However, clicking on the link downloaded a hidden installer that let criminals have access your data by recording your keystrokes. The email phishing campaign is one of several coronavirus-related swindles.
Several U.S. and state agencies have warned of financial crimes associated with COVID-19, including the IRS, FBI, Justice Department, Commodity Futures Trading Commission, Financial Industry Regulatory Authority, New York State Attorney General and California’s Attorney General, according to an ACAMS report.
On a related note, Amazon has also removed over a million products from its marketplace from those who either priced the items unfairly or made false claims. Meanwhile, the Better Business Bureau warns about emails tied to fake coronavirus tests you can purchase.
What should Compliance teams do?
Financial institutions may need to adjust their transaction-monitoring systems to avoid producing alerts on customers simply because their activity drops as a natural side-effect of the pandemic.
Most businesses should show a significant drop in transactions and activities because people have been ordered to stay home.
On the other hand, reports quoting AML experts suggest it could be a sign of money laundering if there are unchanged levels of activity among businesses that would be expected to show declines, such as restaurants and bars.
Keep in mind that cash is being used less in legitimate transactions. Therefore cash-type businesses should show less revenue.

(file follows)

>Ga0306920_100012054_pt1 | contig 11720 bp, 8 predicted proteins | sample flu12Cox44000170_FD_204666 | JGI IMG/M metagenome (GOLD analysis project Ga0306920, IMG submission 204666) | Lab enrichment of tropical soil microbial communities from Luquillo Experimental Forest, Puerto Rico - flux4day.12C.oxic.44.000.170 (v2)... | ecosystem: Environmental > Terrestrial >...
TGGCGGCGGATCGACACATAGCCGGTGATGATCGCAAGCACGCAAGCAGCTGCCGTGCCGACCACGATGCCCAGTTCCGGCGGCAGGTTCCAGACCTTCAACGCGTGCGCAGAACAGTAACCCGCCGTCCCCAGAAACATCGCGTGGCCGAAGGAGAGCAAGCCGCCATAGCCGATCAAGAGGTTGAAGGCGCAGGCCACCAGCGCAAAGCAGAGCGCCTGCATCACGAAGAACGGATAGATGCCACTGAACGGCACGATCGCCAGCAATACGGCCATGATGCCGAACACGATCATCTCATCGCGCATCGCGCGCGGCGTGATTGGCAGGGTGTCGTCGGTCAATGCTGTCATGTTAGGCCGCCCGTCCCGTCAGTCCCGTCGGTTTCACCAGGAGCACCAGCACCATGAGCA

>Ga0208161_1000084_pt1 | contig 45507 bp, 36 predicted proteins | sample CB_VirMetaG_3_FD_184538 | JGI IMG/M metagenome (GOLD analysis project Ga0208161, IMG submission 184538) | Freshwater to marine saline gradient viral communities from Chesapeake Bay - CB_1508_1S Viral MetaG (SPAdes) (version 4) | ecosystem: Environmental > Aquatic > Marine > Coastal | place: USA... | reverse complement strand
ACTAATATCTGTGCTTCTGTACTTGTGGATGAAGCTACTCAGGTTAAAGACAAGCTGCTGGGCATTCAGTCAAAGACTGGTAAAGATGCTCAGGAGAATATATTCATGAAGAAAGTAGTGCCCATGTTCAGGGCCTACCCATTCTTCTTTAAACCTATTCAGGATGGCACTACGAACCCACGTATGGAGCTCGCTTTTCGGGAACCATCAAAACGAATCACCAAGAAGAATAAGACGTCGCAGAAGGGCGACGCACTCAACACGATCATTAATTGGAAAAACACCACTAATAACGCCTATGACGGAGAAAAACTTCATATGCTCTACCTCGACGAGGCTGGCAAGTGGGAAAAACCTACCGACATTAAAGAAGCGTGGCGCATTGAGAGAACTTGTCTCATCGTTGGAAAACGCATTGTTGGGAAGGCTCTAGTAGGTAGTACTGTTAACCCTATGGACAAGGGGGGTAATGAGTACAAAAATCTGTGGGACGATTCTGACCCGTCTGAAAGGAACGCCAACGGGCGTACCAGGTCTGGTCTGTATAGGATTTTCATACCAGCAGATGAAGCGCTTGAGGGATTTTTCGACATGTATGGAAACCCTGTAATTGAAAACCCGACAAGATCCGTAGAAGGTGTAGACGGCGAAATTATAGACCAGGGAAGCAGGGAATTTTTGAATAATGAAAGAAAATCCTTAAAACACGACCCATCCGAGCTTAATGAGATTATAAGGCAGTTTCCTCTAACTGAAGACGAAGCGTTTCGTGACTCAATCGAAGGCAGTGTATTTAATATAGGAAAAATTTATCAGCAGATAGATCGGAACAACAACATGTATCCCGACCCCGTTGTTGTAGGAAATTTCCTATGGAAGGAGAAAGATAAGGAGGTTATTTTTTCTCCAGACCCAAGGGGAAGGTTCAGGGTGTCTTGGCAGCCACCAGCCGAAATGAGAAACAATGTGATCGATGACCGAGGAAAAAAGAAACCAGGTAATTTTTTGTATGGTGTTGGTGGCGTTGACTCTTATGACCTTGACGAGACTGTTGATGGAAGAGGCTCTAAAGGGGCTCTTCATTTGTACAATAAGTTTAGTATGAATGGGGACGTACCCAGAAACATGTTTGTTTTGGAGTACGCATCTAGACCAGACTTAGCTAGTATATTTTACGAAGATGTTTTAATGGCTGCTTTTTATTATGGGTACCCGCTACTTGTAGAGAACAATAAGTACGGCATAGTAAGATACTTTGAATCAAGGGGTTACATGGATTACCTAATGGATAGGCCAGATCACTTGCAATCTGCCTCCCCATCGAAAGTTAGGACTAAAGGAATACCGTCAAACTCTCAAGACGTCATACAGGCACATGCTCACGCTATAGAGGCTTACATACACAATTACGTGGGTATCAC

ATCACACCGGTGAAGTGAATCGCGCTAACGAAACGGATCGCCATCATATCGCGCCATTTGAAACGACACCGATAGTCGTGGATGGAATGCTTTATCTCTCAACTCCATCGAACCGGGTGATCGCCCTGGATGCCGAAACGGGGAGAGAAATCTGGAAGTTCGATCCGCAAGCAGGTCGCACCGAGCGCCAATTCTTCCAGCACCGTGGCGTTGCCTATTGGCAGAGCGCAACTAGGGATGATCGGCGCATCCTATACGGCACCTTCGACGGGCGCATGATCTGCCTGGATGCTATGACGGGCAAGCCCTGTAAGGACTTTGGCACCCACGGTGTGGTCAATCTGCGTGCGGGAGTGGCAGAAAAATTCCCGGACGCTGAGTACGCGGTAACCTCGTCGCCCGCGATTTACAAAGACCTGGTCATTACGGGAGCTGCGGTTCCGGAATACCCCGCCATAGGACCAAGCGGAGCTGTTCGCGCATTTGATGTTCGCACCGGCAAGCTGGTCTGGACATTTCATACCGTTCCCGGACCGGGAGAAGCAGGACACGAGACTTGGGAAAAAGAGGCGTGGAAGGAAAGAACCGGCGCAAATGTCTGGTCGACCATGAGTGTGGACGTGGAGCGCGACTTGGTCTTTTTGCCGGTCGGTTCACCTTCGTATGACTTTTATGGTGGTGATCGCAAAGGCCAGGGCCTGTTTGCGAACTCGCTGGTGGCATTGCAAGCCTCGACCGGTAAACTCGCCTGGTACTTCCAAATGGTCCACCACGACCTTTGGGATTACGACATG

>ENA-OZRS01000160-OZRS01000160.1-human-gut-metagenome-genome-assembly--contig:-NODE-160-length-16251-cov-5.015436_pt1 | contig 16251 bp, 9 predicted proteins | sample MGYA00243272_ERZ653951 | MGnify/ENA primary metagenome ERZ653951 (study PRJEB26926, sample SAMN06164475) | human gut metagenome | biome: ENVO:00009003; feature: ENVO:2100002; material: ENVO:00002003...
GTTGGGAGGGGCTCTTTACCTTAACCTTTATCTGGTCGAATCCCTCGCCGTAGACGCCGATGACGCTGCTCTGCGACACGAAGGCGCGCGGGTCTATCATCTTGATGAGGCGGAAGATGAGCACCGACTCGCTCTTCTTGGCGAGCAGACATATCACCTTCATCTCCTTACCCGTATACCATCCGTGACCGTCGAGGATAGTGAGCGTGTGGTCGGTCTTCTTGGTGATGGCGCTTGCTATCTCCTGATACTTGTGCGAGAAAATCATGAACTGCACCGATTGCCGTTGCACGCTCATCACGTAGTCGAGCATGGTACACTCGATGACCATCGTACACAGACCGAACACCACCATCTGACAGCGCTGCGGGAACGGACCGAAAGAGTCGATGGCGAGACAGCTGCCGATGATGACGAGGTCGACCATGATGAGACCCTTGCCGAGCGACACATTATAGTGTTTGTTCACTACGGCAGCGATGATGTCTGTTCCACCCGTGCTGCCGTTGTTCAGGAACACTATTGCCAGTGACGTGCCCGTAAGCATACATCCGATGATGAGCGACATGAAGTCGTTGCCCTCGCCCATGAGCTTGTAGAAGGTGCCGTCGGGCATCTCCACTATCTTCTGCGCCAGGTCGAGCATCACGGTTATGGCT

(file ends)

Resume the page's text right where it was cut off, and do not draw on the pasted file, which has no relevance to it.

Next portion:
Bars, restaurants, flower shops and hair salons are either closed or seeing significant reductions. These businesses are the types that can be seen in money laundering schemes, so there may be a shift to other businesses for laundering activities.
Financial institutions and the compliance teams need to watch businesses – in particular new ones – to see if there is an unusual level of business at a time they should be struggling.
Suspicions could be raised if there are new companies suddenly being set up to defraud the government compensation programs or to launder and mix funds.
Sanctions staffing shortage causes concern
Another common issue seen in financial institutions is in the area of sanctions compliance. Many banks have seen fewer workers on their compliance teams and that has been a significant decrease in staffing focusing on certain geographic areas.
Some banks have split their teams and are concentrating on transactions from higher-risk countries, leaving less scrutiny on lower-risk countries. This could give criminals an opportunity to focus their actions as there are fewer eyes monitoring transactions.
While FIUs have made some guidance on compliance with regulations during the pandemic, experts suggest sanctions units involved in remediation work should create relationships with regulators and try to buy more time to resolve any issues or delays in filing regulatory reports.
Other notable cases
Federal prosecutors this week charged a Southern California doctor with selling coronavirus treatments online — including a drug repeatedly promoted by President Trump — as a “100 percent” cure, officials said.
On April 9, the U.S. Food and Drug Administration issued a warning for a church selling chlorine dioxide products known as “Miracle Mineral Solution” (MMS) claiming to be used as treatment for COVID-19. The FDA warned that the “treatment” is actually a powerful bleaching agent known to cause potentially life-threatening effects.
The COVID-19 scams are not just isolated fraudsters – there is also an effort from organized crime to take advantage of the desperation felt by countries struggling to find supplies to treat the millions of people being treated for the disease, which so far has no cure.
Interpol also had a recent scheme unmasked when they found fraudsters using compromised emails, advance-payment fraud and money laundering in Europe.
The sophisticated scheme used compromised emails, payment fraud and money laundering and was tracked across Europe, including Ireland, Germany and the Netherlands.